By Leslie A. Texas
In her article, “What is the Mathematics Design Collaborative?” in last month’s newsletter, Renee’ Yates introduced the Mathematics Design Collaborative and described a framework and shared tools. This article builds upon that introduction and focuses specifically on the power of the “C” in MDC.
The Mathematics Design Collaborative (MDC) is just as it suggests, a collaborative of people involved in the work of improving mathematics teaching and learning. It is not a program or curriculum, but rather a group of people using various principles, strategies and tools to assess the effectiveness of what is being taught and what is being learned.
This “assessment for learning” process is one of the shared principles of MDC. Marnie Thompson and Dylan Wiliam in their whitepaper, “Tight But Loose: A Conceptual Framework for Scaling Up School Reform,” introduce the Big Idea of Assessment for Learning as, “students and teachers, using evidence of learning to adapt teaching and learning, to meet immediate learning needs, minute-to-minute and day-by-day.”
Thompson and Wiliam also identify five key strategies of assessment for learning:
- Clarifying and sharing learning intentions and criteria for success
- Engineering effective discussions, questions and tasks that elicit evidence of learning.
- Providing feedback that moves learners forward.
- Activating students as the owners of their own learning.
- Activating students as instructional resources for one another.
These strategies are the focus of MDC and provide a structure for teachers as they design and plan for effective instruction. Effective instruction must engage students in the depth of the standard by including opportunities to develop conceptual understanding, procedural fluency and application. In addition, teachers need to explicitly plan opportunities for students to build the mathematical practices necessary to be successful.
In order to support teachers in this instructional process, a common set of tools from The Mathematics Assessment Project are utilized. These include both formative and summative assessments that reveal students’ deeper understanding of mathematical concepts as well as their ability to apply that knowledge to non-routine problems.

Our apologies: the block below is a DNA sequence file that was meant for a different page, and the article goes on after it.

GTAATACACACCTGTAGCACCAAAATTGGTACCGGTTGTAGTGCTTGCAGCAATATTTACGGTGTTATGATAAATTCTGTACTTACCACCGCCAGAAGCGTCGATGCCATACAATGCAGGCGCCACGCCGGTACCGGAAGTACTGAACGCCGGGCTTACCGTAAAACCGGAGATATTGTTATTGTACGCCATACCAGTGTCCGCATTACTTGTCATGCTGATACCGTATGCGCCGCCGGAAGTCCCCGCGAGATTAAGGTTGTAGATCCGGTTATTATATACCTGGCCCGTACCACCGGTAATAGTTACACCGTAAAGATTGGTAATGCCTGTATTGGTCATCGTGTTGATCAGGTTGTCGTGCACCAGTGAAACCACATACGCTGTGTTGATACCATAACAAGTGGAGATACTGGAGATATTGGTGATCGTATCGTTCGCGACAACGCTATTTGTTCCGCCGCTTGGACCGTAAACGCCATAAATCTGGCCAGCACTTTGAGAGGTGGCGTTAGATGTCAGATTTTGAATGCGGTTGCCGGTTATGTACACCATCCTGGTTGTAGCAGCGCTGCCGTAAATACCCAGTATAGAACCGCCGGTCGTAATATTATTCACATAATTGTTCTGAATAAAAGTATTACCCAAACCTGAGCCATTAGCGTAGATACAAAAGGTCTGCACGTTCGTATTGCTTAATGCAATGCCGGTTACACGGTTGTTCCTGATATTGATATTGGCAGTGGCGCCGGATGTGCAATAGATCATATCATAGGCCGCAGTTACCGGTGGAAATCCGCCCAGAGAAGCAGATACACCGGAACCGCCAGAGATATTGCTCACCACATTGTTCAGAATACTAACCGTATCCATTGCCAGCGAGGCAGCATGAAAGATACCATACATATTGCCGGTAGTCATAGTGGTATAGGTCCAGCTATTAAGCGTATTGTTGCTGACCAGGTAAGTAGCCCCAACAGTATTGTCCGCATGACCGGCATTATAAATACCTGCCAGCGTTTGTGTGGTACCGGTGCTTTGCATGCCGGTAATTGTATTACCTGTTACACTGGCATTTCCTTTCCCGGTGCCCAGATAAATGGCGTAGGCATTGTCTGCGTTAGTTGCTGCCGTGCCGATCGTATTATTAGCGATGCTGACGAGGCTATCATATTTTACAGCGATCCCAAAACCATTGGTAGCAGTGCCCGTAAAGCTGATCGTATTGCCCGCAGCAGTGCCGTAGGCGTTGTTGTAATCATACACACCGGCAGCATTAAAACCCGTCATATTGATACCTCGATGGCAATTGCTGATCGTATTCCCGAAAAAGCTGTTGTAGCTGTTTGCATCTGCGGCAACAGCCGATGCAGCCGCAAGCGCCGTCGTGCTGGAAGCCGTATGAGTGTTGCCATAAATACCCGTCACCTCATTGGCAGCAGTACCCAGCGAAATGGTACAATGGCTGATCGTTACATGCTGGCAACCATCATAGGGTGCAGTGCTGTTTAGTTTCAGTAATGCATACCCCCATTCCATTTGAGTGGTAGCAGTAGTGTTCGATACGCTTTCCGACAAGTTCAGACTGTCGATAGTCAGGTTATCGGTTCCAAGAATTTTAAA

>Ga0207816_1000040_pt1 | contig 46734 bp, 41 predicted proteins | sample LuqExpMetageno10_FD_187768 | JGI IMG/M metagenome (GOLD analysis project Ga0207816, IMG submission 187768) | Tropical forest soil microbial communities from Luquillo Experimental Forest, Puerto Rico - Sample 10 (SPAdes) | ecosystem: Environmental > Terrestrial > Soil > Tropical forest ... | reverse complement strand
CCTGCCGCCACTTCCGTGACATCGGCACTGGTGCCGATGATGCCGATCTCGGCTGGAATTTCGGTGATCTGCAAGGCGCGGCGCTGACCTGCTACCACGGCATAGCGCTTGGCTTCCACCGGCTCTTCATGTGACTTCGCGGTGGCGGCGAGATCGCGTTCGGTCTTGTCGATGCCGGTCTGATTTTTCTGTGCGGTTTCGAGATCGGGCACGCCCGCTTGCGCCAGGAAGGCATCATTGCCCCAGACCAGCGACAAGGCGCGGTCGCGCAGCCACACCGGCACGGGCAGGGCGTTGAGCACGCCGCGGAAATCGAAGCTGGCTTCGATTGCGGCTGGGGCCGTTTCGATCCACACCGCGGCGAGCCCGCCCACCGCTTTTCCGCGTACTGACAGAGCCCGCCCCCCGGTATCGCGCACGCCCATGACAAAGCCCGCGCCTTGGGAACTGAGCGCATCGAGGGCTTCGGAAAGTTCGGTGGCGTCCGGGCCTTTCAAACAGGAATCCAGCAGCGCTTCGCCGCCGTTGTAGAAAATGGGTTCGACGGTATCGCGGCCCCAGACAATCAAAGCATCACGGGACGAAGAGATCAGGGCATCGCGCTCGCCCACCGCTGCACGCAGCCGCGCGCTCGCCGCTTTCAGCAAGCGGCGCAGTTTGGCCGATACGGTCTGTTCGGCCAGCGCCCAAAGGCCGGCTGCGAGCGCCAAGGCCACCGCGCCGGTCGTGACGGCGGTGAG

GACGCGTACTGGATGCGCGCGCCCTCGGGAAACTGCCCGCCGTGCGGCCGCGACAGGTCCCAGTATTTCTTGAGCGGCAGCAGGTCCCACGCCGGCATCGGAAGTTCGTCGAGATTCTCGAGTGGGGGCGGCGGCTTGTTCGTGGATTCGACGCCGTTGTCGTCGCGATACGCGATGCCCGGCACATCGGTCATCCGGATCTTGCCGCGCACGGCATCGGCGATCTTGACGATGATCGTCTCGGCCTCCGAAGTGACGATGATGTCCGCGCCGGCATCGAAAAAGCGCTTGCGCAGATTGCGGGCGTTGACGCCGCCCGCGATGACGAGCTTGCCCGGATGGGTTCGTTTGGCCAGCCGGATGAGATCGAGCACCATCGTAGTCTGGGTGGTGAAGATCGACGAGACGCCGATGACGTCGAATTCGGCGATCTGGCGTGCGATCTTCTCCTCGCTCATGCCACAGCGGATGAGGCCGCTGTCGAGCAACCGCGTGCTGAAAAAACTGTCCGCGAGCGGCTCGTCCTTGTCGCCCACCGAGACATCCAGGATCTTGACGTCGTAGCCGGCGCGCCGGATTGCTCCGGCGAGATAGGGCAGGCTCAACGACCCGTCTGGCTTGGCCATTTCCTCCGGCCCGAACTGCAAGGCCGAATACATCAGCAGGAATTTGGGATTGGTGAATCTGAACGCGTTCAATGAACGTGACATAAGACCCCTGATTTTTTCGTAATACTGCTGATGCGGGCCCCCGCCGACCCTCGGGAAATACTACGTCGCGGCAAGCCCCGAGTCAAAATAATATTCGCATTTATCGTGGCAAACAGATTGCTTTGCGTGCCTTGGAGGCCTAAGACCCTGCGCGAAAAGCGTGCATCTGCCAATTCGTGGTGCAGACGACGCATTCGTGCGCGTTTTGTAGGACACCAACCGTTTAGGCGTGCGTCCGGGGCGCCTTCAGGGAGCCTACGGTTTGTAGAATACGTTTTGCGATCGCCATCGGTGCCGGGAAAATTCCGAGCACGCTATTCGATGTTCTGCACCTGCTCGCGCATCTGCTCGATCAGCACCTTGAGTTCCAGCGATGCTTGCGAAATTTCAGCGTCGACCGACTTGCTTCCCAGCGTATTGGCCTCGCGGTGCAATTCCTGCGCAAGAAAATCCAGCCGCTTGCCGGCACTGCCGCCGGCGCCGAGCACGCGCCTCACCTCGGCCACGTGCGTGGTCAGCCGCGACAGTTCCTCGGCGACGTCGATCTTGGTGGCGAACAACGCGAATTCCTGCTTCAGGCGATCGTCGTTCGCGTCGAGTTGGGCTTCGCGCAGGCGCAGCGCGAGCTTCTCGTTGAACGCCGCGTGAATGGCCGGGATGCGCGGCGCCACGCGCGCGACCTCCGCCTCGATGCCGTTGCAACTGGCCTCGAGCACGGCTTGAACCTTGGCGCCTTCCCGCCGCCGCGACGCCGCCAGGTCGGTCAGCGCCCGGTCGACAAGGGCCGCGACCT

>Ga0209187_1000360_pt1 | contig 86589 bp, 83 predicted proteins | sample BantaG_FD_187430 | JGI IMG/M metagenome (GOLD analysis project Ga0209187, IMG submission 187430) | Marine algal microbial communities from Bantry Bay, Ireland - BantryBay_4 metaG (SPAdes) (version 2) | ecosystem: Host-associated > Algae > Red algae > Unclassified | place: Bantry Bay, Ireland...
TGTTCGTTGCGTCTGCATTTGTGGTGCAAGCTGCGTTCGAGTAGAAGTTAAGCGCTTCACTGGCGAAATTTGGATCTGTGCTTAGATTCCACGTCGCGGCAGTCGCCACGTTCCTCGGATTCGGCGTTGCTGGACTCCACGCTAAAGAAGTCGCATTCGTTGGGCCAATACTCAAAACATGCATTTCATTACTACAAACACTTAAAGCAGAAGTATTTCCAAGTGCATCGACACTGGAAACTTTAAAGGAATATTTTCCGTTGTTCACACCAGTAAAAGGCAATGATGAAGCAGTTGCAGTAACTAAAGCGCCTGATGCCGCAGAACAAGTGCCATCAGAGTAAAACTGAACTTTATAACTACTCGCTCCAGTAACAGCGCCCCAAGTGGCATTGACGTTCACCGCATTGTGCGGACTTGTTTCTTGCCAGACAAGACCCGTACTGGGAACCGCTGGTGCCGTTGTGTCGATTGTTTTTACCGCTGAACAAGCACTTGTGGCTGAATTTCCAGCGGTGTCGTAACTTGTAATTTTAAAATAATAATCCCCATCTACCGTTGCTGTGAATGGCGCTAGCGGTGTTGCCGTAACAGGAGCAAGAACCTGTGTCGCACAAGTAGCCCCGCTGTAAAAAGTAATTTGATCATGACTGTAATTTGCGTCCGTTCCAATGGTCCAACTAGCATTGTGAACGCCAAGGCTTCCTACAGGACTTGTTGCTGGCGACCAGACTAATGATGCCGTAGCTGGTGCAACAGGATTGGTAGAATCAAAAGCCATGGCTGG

One of those tools is the Classroom Challenges – also known as Formative Assessment Lessons (FALs) – which are used to assess students’ understanding of concepts and their ability to utilize mathematical practices in a various situations. The lessons are designed to engage students, both individually and with others, in ways that uncover misconceptions but provide opportunities for students to learn and move to the next level of understanding. This information is great feedback for teachers to reflect on the effectiveness of previous instruction, as well as make adjustments to future instruction.
One of the biggest misconceptions of MDC is that it is all about the Formative Assessment Lessons. This could not be further from the truth. The FALs are a primary tool in the beginning because they prompt a conversation around what is needed to move mathematics teaching and learning forward.
First, these assessments, if implemented with fidelity, expose the fact that instruction does not always align with the depth of the standards and what is required of students to demonstrate proficiency. This is particularly true if students have only been taught procedurally. Students often struggle in the FALs because they are asked to engage in the content in very nontraditional ways and they are not able to apply what they know in the new context.
Second, the lessons place an emphasis on the students’ ability to utilize the mathematical practices. If these are not developed through daily instruction, students will struggle during the lesson. By experiencing the lessons and understanding the students’ struggles, teachers gain a better understanding of what effective instruction needs to include.
In addition to prompting conversation, the FALs are used as models of how to incorporate the five strategies of assessment for learning. Detailed lesson plans with identified student misconceptions, possible feedback questions and other facilitation notes help teachers understand how to develop their own lessons for meeting the expectations of the standards.
This is why the collaborative in MDC is the most significant piece. It is in professional learning communities – school, district, state, cooperatives – where people can engage in the work, understand the purpose and evolve that the true power of MDC exists. MDC is not about the tools; it is the people.
MDC goes beyond placing Formative Assessment Lessons into curriculum maps and implementing the lessons once a unit. It is an ongoing analysis of mathematics teaching and learning and the collaborative conversations prompting shifts in instruction to meet the needs of the learner.
One organization taking part in the collaborative is the Southern Regional Education Board. To learn more about their involvement in MDC, go here.
Leslie A. Texas is a national consultant and author of “Strategies for Common Core Mathematics: Implementing the Standards for Mathematical Practice K-5, 6-8, 9-12” and “Strategic Journeys for Building Logical Reasoning: Activities Across the Content Areas K-5, 6-8, 9-12.”